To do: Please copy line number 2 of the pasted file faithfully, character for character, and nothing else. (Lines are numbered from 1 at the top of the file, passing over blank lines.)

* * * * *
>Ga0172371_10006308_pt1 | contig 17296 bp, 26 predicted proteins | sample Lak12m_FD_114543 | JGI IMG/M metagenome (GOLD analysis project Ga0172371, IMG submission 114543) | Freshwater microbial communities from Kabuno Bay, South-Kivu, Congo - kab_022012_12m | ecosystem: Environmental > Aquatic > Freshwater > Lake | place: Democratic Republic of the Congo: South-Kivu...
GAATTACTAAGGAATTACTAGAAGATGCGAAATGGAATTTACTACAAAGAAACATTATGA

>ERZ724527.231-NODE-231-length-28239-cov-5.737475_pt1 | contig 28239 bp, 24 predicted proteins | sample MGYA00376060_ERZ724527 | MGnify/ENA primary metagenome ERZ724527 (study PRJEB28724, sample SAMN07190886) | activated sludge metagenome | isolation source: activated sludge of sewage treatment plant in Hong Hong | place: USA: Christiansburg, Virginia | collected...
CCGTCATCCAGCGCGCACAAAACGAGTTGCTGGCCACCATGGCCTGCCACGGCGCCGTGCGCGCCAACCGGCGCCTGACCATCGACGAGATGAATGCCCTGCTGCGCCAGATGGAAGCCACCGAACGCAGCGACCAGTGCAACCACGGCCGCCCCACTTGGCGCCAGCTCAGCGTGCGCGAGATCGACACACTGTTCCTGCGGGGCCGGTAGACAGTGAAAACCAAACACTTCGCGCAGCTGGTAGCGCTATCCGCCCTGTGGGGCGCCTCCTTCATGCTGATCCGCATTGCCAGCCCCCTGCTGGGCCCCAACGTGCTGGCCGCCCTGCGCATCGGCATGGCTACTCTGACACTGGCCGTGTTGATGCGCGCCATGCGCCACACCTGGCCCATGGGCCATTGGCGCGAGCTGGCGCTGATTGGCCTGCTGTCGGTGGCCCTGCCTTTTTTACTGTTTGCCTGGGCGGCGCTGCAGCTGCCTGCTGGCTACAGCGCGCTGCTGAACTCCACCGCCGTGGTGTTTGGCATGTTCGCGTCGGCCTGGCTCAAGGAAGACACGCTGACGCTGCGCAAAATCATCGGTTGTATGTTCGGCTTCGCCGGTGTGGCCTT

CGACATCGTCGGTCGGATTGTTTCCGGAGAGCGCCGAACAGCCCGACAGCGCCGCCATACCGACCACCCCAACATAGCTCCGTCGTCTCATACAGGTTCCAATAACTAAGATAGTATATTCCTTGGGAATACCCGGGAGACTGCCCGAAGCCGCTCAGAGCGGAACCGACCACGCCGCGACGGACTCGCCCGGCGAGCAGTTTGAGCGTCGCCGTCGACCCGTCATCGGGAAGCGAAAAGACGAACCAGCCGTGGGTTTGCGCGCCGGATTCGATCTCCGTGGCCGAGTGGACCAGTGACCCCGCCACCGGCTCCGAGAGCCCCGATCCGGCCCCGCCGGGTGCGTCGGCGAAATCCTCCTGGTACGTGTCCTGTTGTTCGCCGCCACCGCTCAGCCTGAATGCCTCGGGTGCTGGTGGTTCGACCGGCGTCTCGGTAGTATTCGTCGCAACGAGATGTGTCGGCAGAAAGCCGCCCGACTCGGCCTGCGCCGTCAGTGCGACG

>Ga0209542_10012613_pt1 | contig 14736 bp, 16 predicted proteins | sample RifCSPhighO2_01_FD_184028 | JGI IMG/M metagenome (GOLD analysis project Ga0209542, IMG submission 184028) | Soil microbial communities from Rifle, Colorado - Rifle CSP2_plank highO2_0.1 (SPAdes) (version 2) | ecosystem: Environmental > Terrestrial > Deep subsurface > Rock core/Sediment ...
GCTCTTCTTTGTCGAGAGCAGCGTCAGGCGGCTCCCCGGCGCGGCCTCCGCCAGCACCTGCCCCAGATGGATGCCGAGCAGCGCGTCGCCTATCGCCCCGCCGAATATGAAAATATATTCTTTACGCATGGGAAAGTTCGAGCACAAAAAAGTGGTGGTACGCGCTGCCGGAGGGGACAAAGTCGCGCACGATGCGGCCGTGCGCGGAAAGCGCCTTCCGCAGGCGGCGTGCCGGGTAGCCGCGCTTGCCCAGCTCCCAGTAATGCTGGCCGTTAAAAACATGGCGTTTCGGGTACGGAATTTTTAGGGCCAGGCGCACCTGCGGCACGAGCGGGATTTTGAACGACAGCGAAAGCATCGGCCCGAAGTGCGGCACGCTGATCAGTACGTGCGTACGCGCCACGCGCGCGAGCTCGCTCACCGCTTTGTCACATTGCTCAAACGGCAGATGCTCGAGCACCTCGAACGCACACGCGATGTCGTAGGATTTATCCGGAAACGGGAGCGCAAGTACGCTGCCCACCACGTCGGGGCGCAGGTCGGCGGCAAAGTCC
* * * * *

GAATTACTAAGGAATTACTAGAAGATGCGAAATGGAATTTACTACAAAGAAACATTATGA